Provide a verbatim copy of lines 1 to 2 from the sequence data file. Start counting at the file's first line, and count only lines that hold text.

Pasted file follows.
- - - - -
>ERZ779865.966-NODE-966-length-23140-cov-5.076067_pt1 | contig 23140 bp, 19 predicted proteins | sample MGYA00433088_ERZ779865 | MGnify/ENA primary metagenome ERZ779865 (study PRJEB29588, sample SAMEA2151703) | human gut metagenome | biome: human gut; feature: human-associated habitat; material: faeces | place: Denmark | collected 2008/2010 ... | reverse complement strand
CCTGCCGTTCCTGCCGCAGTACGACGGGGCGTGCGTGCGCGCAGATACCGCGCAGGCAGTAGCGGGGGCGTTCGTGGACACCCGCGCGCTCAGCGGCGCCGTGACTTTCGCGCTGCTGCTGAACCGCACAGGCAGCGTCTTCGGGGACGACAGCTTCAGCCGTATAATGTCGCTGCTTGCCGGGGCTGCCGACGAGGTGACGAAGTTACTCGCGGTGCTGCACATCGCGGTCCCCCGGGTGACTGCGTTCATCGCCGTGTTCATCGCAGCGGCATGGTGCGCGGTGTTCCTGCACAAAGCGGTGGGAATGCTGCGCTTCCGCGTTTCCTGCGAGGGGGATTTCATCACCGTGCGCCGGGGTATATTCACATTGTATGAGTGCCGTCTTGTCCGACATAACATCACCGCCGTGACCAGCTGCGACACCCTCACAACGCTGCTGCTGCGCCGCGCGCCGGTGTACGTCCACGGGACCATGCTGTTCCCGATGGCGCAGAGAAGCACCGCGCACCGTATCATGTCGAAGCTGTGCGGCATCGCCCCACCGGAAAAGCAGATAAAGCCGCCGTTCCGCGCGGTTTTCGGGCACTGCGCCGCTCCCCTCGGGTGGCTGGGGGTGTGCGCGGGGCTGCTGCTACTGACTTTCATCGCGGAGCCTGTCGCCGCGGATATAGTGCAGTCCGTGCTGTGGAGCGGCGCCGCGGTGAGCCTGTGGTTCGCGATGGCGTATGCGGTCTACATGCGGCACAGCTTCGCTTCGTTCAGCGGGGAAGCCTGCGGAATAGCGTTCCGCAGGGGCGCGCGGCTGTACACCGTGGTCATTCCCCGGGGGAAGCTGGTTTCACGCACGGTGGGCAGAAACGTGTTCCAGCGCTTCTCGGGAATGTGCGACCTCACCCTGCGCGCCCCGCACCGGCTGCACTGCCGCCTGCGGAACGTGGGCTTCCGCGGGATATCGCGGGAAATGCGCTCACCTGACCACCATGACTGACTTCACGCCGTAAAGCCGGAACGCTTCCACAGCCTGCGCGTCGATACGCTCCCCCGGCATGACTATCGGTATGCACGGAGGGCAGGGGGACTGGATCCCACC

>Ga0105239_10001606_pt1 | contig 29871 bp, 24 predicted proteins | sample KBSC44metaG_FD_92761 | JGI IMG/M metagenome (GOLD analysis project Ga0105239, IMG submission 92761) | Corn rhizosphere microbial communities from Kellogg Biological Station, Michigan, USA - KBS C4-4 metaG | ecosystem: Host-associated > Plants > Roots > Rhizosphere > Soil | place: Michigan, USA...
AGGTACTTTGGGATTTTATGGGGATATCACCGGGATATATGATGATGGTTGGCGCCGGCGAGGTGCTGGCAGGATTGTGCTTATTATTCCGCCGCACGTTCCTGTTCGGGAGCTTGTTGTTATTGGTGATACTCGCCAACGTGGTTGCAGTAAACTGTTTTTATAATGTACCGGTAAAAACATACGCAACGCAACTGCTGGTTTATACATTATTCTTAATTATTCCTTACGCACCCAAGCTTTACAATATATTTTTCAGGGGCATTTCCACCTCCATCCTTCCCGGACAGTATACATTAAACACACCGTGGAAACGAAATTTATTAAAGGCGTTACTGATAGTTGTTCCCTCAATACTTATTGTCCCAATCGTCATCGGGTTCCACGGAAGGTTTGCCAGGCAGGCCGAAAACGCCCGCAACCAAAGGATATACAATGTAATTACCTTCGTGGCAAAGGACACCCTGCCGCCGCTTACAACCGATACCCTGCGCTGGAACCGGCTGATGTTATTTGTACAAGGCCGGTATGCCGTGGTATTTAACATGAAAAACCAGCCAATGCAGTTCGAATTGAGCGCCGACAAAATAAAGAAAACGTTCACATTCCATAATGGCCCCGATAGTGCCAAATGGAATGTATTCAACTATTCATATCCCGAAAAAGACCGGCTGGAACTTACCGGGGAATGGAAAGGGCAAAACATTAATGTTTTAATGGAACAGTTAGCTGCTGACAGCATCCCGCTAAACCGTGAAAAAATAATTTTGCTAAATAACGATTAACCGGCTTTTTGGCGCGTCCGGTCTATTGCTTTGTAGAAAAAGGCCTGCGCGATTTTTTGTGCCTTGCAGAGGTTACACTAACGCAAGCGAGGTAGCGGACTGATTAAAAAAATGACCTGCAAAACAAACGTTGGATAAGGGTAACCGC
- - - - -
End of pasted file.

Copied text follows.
>ERZ779865.966-NODE-966-length-23140-cov-5.076067_pt1 | contig 23140 bp, 19 predicted proteins | sample MGYA00433088_ERZ779865 | MGnify/ENA primary metagenome ERZ779865 (study PRJEB29588, sample SAMEA2151703) | human gut metagenome | biome: human gut; feature: human-associated habitat; material: faeces | place: Denmark | collected 2008/2010 ... | reverse complement strand
CCTGCCGTTCCTGCCGCAGTACGACGGGGCGTGCGTGCGCGCAGATACCGCGCAGGCAGTAGCGGGGGCGTTCGTGGACACCCGCGCGCTCAGCGGCGCCGTGACTTTCGCGCTGCTGCTGAACCGCACAGGCAGCGTCTTCGGGGACGACAGCTTCAGCCGTATAATGTCGCTGCTTGCCGGGGCTGCCGACGAGGTGACGAAGTTACTCGCGGTGCTGCACATCGCGGTCCCCCGGGTGACTGCGTTCATCGCCGTGTTCATCGCAGCGGCATGGTGCGCGGTGTTCCTGCACAAAGCGGTGGGAATGCTGCGCTTCCGCGTTTCCTGCGAGGGGGATTTCATCACCGTGCGCCGGGGTATATTCACATTGTATGAGTGCCGTCTTGTCCGACATAACATCACCGCCGTGACCAGCTGCGACACCCTCACAACGCTGCTGCTGCGCCGCGCGCCGGTGTACGTCCACGGGACCATGCTGTTCCCGATGGCGCAGAGAAGCACCGCGCACCGTATCATGTCGAAGCTGTGCGGCATCGCCCCACCGGAAAAGCAGATAAAGCCGCCGTTCCGCGCGGTTTTCGGGCACTGCGCCGCTCCCCTCGGGTGGCTGGGGGTGTGCGCGGGGCTGCTGCTACTGACTTTCATCGCGGAGCCTGTCGCCGCGGATATAGTGCAGTCCGTGCTGTGGAGCGGCGCCGCGGTGAGCCTGTGGTTCGCGATGGCGTATGCGGTCTACATGCGGCACAGCTTCGCTTCGTTCAGCGGGGAAGCCTGCGGAATAGCGTTCCGCAGGGGCGCGCGGCTGTACACCGTGGTCATTCCCCGGGGGAAGCTGGTTTCACGCACGGTGGGCAGAAACGTGTTCCAGCGCTTCTCGGGAATGTGCGACCTCACCCTGCGCGCCCCGCACCGGCTGCACTGCCGCCTGCGGAACGTGGGCTTCCGCGGGATATCGCGGGAAATGCGCTCACCTGACCACCATGACTGACTTCACGCCGTAAAGCCGGAACGCTTCCACAGCCTGCGCGTCGATACGCTCCCCCGGCATGACTATCGGTATGCACGGAGGGCAGGGGGACTGGATCCCACC